A number of issues were presented on appeal, but the issue of particular importance for employers was the burden of proof for an FMLA retaliation or interference claim an employee must satisfy to establish the necessary connection between certain adverse actions and her protected rights. START argued that Woods had to prove that her exercise of FMLA rights was the “butfor” cause of her termination. Woods countered that she only needed to show that her FMLA leave was used as a “negative factor” in START’s decision to fire her. The 2nd Circuit agreed with Woods.
In reaching that conclusion, the 2nd Circuit cited a U.S. Department of Labor (DOL) regulation, 29 C.F.R. § 825.220(c), which provides:
The [FMLA’s] prohibition against interference prohibits an employer from discriminating or retaliating against an employee or prospective employee for having exercised or attempted to exercise FMLA rights. For example, if an employee on leave without pay would otherwise be entitled to full benefits (other than health benefits), the same benefits would be required to be provided to an employee on unpaid FMLA leave. By the same token, employers cannot use the taking of FMLA leave as a negative factor in employment actions, such as hiring, promotions or disciplinary actions; nor can FMLA leave be counted under no[-]fault attendance policies.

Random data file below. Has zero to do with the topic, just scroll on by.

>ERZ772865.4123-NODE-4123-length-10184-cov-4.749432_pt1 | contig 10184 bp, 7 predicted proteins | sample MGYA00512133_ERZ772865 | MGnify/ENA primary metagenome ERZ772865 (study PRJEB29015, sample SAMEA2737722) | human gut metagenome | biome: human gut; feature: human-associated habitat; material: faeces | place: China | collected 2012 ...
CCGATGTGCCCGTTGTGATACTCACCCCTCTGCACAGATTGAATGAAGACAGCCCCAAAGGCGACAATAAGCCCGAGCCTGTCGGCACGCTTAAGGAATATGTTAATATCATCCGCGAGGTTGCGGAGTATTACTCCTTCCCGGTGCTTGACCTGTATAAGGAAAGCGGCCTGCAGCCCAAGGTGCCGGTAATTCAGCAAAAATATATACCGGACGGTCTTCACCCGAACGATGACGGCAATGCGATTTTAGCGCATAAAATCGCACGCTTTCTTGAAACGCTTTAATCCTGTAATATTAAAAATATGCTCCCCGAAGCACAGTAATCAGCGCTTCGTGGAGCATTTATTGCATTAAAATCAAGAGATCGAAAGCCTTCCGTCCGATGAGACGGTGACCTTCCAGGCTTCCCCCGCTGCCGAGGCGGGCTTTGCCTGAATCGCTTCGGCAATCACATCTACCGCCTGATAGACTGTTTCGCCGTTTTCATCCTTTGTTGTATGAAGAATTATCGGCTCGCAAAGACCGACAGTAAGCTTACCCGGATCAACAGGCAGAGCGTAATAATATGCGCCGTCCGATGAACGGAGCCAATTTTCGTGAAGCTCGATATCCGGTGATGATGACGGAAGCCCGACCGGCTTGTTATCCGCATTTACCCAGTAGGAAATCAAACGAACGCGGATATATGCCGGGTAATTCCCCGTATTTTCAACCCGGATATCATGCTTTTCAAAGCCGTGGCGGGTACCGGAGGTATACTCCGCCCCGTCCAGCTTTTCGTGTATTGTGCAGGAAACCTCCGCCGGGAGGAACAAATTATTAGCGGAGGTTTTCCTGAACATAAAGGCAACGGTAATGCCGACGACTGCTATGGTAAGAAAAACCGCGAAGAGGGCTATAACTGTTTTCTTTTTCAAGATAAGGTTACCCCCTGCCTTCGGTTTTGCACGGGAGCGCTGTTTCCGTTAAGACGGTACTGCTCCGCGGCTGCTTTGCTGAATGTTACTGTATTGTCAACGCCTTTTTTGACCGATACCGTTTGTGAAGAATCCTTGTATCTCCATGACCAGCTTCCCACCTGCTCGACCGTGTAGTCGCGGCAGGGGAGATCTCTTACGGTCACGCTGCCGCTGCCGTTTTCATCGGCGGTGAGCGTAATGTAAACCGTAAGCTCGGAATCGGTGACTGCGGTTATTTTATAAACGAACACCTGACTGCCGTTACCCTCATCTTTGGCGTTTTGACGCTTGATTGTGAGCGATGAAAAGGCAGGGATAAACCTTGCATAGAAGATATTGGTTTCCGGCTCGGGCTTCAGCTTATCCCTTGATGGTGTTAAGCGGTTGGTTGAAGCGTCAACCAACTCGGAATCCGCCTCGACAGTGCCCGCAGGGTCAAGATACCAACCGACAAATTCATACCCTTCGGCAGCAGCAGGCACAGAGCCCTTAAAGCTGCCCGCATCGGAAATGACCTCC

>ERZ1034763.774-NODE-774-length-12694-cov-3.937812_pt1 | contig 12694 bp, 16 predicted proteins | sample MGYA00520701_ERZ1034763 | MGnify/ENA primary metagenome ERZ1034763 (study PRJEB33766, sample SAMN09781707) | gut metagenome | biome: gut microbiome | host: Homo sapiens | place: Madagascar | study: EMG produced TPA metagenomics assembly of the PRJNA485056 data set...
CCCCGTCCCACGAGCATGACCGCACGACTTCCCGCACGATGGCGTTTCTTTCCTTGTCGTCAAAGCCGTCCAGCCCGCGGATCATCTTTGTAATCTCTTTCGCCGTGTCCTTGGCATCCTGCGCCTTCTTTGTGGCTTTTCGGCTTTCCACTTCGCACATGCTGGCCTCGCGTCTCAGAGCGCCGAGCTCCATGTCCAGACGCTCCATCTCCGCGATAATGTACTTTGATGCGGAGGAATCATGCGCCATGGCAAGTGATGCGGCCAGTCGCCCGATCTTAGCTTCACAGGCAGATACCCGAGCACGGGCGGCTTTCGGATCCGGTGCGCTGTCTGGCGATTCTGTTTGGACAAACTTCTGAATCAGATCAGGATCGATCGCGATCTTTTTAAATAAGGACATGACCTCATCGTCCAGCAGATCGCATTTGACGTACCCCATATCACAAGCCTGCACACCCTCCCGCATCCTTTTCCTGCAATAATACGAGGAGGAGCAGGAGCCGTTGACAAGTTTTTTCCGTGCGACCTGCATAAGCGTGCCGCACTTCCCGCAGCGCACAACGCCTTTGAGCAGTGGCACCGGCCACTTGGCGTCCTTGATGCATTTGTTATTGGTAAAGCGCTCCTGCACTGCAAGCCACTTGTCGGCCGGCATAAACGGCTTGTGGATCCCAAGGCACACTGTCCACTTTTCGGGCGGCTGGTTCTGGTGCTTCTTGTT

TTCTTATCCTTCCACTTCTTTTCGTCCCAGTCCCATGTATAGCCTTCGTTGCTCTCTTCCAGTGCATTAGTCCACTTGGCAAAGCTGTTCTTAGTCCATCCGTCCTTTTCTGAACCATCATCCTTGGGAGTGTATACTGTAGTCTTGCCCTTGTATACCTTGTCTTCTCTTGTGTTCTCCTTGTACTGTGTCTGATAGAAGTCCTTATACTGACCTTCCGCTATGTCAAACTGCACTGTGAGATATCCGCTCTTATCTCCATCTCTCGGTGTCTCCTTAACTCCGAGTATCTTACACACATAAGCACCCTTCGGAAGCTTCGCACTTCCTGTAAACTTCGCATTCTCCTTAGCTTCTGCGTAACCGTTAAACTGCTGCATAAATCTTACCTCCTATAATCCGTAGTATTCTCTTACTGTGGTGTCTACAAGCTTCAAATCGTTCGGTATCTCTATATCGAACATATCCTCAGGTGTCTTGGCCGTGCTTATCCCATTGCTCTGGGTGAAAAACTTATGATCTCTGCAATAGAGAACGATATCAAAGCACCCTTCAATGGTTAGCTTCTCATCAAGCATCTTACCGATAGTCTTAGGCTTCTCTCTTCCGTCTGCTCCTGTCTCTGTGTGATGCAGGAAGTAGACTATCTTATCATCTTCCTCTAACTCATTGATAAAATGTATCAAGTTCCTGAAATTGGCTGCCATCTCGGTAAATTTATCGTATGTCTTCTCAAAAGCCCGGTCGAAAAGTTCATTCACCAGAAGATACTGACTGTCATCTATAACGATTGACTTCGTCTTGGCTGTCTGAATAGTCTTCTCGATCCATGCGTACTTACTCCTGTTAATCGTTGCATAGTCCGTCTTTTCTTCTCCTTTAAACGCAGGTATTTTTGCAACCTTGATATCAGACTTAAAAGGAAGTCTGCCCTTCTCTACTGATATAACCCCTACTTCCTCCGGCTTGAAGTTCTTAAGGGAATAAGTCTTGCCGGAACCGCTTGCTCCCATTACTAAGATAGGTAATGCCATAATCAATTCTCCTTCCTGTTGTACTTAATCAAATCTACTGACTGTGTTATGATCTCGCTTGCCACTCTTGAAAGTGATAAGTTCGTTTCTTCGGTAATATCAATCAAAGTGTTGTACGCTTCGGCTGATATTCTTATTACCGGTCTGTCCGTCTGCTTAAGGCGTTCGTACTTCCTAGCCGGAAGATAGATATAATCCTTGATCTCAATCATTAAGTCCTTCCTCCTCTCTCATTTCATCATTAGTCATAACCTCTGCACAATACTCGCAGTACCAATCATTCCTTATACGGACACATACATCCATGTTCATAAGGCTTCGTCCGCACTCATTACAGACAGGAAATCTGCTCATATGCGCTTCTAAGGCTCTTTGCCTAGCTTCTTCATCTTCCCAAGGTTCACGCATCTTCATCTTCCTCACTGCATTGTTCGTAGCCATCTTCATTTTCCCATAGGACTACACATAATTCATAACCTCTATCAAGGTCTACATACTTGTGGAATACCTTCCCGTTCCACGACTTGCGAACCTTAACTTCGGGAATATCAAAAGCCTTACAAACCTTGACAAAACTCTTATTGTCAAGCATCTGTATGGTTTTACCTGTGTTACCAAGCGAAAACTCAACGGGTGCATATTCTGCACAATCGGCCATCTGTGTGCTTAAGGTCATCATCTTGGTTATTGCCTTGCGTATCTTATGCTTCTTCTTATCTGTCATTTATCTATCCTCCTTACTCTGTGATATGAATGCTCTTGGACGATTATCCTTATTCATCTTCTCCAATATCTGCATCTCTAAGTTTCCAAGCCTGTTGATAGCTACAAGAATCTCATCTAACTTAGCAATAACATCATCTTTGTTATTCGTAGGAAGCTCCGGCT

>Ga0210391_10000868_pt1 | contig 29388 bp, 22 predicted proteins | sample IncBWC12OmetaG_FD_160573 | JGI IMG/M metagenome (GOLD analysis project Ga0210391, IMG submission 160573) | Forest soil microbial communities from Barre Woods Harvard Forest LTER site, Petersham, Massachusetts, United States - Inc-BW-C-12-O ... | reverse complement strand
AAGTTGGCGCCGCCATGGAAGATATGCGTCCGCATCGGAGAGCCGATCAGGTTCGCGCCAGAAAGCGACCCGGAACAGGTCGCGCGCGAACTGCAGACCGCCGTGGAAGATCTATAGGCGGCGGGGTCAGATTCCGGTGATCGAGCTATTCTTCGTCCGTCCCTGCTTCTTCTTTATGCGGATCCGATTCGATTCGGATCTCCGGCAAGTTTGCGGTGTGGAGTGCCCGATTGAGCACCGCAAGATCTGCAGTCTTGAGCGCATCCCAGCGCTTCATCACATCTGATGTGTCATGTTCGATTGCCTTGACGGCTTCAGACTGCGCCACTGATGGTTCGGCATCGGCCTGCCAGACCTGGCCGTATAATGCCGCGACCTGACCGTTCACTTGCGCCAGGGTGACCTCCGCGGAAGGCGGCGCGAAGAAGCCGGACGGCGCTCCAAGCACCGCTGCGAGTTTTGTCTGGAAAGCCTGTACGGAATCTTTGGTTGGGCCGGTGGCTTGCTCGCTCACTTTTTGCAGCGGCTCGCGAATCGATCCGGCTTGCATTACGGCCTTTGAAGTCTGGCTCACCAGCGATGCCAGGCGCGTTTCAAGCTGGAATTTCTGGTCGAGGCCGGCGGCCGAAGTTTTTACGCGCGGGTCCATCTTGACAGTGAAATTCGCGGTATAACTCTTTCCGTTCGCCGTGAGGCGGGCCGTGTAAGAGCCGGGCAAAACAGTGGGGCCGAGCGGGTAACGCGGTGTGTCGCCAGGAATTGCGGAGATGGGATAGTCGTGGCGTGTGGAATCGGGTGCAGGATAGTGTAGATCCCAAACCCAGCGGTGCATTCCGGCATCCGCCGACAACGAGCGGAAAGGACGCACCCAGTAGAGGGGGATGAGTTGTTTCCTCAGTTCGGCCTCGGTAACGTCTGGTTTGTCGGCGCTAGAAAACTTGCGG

The court noted that it must defer to properly promulgated agency rules. It then held that “given the sweeping scope of [the FMLA’s] prohibition . . . and the absence of any indication of a causation standard, the [DOL] reasonably construed [the FMLA] to prohibit using the exercise of FMLA rights at all in making employment decisions.” The court concluded that the correct standard for FMLA retaliation claims is whether the employer used the employee’s exercise of her FMLA rights as a “negative factor” in making the adverse decision. Woods v. START Treatment & Recovery Ctrs., Inc., ___ F.3d ___, 2017 WL 3044628 (2d Cir., Jul. 19, 2017).
Significance for employers
There are a couple of important takeaways from the 2nd Circuit’s decision in this case. First, you need to be judicious when responding to employees’ requests for FMLA leave. You cannot use an employee’s performance issues as a pretext for denying her rights or benefits she’s entitled to under the FMLA. Second, if you are contemplating an adverse action against a poorly performing employee, you must ensure that you don’t consider her use of FMLA leave when you make the adverse decision.